We migrated our training experience from SMS to a mobile app. Jeff Silver, Opus Co-founder and VP of Engineering wrote about what led to him to rethink accessibility.
At Opus, we're building the most accessible learning platform for deskless workers. Accessibility at Opus means two things: making sure that a user can access their learning, and that completing that learning is frictionless. This definition led us to build our initial training experience over SMS. SMS successfully helped us reach deskless workers that other learning systems had failed to engage, but today all learning happens on the Opus mobile app. We’re seeing better results than ever. In this article, I’ll share the problems we encountered that led to us migrating to a mobile app. Creating a training experience that reaches and engages every frontline worker.
A Love/Hate Relationship with SMS
We designed the SMS experience to be optimized for busy workdays, where schedules are unpredictable but learning is still critical. The core flow was centered on texting "GO" to begin a lesson. This flow was made up of about 40 messages back and forth between a user and our automated system. A lesson generally took 3 minutes to complete.
When you build a platform on SMS your product quality ties to the quality of the SMS carrier network. They are not the most reliable bunch. It was common for trainees to experience latency and deliverability issues, making messages show up unexpectedly late or not at all. The learning experience was incomplete or choppy, which made it hard for some trainees to complete lessons. This prevented trainees from learning important job-related skills and completing courses on time.
As we started to solve for more training use cases via SMS, the experience became hard to optimize for. We added features to help trainees access files and receive messages from their managers. Having all of this exist within a single message thread is hard for trainees to manage — they had to learn additional keywords like "MENU" to get back on track. The core issue here is that trainees had to learn how to use Opus on top of the assigned courses.
We also ran into limitations delivering media over SMS. Visuals are a critical part of learning — our customers trust us to send videos, recipes cards, and other media to their teams to communicate key concepts. Carrier issues and restrictions made it difficult to deliver media to our users, so we decided to send media as URLs over SMS. We had no control over this experience either. Sometimes devices would unfurl the link, and other times it would take users outside of their messaging app into their browser, breaking the flow of a lesson. It was clear that SMS was not as accessible as we thought it was due to the quality and clarity issues it created.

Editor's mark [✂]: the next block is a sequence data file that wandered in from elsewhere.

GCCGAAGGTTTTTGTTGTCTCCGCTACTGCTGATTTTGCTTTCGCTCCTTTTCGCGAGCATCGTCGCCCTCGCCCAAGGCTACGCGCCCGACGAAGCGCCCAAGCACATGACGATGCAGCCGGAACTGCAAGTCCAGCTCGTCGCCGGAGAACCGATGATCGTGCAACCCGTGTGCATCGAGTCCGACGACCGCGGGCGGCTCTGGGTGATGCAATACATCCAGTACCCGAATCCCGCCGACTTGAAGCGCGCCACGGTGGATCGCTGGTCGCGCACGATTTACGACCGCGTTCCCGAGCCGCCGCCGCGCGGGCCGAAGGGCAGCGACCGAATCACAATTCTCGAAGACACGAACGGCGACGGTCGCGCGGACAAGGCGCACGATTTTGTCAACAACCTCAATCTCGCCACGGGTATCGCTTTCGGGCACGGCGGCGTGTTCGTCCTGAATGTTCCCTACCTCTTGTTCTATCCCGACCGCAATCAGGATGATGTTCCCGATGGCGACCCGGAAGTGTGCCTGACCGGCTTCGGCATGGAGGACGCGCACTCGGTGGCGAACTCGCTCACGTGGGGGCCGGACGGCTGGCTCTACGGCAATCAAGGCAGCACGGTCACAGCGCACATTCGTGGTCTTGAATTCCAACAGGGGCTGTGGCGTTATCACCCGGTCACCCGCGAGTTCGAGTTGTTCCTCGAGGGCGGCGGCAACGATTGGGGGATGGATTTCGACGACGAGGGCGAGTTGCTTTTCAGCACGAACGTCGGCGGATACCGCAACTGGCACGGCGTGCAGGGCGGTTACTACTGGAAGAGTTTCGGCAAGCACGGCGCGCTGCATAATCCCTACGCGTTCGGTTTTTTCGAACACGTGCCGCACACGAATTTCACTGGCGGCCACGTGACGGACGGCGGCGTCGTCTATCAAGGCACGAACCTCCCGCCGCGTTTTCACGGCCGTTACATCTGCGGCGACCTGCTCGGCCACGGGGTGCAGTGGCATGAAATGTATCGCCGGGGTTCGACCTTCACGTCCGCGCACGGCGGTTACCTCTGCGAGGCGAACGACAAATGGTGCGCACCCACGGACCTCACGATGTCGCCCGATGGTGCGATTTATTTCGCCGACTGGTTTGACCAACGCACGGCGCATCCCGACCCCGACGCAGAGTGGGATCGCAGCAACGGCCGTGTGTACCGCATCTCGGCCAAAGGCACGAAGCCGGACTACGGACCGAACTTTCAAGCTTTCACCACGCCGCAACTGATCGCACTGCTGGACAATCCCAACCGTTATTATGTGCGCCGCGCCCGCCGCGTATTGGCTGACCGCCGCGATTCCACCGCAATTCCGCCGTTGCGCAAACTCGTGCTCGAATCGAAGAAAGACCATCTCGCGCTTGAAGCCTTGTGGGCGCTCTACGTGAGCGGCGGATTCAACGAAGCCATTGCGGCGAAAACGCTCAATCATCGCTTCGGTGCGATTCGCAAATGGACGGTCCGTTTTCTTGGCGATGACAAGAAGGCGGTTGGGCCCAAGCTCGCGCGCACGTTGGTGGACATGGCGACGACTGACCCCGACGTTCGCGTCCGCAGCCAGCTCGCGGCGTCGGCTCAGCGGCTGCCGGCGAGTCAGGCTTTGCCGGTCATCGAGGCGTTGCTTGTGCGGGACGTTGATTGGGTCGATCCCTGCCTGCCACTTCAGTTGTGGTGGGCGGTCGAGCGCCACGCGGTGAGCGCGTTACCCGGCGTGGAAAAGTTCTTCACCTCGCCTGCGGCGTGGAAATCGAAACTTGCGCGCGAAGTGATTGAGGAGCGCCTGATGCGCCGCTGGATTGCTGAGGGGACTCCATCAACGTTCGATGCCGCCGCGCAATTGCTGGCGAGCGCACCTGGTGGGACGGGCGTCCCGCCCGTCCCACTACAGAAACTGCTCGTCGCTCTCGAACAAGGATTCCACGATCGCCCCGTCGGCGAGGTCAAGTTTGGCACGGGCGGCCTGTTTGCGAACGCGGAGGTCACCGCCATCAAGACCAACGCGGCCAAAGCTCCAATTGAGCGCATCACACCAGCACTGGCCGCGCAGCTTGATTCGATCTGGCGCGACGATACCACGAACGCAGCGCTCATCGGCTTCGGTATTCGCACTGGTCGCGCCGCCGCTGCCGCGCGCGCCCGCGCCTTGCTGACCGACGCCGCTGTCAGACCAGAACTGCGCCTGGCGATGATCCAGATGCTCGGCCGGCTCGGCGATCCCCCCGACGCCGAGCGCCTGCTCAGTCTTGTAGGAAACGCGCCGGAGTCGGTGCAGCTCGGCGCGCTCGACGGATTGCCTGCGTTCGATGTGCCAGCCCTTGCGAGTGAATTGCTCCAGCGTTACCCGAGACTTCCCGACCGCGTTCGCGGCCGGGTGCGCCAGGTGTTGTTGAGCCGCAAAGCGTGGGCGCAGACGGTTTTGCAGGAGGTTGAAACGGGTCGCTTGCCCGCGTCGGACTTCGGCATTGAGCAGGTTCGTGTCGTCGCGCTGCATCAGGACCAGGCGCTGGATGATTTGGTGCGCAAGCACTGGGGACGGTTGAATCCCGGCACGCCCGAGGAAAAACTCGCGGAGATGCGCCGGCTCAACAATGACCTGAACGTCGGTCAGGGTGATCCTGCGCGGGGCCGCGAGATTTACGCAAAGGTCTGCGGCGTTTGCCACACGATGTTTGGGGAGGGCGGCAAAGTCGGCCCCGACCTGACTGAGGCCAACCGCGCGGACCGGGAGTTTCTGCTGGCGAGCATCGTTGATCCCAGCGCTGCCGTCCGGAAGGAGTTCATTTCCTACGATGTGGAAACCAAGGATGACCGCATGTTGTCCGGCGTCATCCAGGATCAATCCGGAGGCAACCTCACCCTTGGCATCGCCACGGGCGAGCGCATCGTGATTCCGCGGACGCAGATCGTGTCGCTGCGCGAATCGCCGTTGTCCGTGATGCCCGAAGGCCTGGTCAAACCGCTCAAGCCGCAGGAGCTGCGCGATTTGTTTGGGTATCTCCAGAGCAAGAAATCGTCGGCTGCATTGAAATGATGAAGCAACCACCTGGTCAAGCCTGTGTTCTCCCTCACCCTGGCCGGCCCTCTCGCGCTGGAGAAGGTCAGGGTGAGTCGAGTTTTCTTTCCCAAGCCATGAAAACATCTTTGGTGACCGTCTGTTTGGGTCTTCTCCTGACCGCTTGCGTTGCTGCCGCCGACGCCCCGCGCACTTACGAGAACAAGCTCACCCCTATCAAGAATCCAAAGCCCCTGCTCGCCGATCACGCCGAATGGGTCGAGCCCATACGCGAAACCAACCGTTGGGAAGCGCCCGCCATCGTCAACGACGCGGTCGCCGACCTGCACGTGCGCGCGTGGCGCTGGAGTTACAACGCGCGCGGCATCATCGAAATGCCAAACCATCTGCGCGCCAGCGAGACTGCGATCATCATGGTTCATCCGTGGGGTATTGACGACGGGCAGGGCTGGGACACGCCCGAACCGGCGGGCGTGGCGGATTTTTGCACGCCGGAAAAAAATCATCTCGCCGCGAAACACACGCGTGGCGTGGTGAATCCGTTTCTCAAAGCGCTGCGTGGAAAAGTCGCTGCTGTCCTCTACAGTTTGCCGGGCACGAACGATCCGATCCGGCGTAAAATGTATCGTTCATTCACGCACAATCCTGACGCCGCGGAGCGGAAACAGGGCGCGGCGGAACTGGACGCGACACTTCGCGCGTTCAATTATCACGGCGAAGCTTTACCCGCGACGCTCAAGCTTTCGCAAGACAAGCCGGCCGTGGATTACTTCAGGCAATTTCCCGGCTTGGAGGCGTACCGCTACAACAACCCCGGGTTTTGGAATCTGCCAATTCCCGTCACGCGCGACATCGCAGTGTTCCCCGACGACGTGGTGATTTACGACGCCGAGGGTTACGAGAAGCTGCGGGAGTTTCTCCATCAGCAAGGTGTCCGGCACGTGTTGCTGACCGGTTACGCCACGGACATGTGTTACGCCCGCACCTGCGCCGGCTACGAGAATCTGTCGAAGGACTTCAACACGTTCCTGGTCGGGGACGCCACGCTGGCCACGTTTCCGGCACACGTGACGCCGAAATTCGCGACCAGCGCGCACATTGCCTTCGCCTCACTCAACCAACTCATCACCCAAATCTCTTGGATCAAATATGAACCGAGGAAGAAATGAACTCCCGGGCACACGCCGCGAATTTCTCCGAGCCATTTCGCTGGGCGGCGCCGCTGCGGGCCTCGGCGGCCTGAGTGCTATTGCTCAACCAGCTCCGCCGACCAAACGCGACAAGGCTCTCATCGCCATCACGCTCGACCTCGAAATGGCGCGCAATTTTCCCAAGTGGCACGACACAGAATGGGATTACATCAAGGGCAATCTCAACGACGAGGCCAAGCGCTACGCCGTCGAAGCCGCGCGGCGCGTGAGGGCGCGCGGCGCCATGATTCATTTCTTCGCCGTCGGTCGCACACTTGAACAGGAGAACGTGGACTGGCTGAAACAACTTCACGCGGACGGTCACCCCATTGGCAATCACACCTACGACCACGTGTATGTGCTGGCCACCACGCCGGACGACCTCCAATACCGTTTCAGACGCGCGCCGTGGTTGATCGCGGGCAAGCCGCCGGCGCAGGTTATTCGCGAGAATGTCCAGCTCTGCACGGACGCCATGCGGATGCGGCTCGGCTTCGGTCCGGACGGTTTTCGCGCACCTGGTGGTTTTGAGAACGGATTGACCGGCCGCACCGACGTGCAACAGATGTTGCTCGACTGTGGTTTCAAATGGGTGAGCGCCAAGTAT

Build Fast and With Purpose
These problems started to slow our team down and maintaining the SMS-based system became expensive. We spent time debugging issues with message deliverability rather than building product value for our customers. We invested in latency and deliverability monitoring but often found that there wasn't anything we could do to fix these issues. Debugging problems created from third parties was an investment that wasn't leading to meaningful ROI for our end users.
Initially, we thought that SMS was a necessity to be the most accessible learning platform. We started to rethink that hypothesis as these problems stacked up. We collect feedback from users. More than 99% are on devices that can run iOS or Android apps. We developed the conviction that once trainees were in a mobile app we could offer the most accessible experience. And so, we began to build.
The Next Generation of Mobile-First Training
Getting people into the Opus app was going to be a challenge. We knew that even small points of friction would get in the way of people reaching their training. We focused on small details to create a truly seamless signup experience — trainees scan a QR code, choose their preferred language, type in their name and phone number, and tap “submit”. This redirects them to the iOS or Google Play Store so they can download the Opus app instantly. Once trainees are in the app they can complete interactive lessons, view company updates, and communicate with managers. The process takes less than 10 seconds.
Building a mobile app was the right decision. Trainees reach out to us to tell us how much they enjoy training on Opus, using words like “faster”, “easier”, and “smoother”. We see incredible adoption and engagement on the mobile app, which means that more learning is happening in frontline jobs than ever before. Entire businesses get onboarded to Opus in less than two weeks, and engagement is up by 20%. I’m proud of our team for being bold, rethinking decisions, and executing effectively.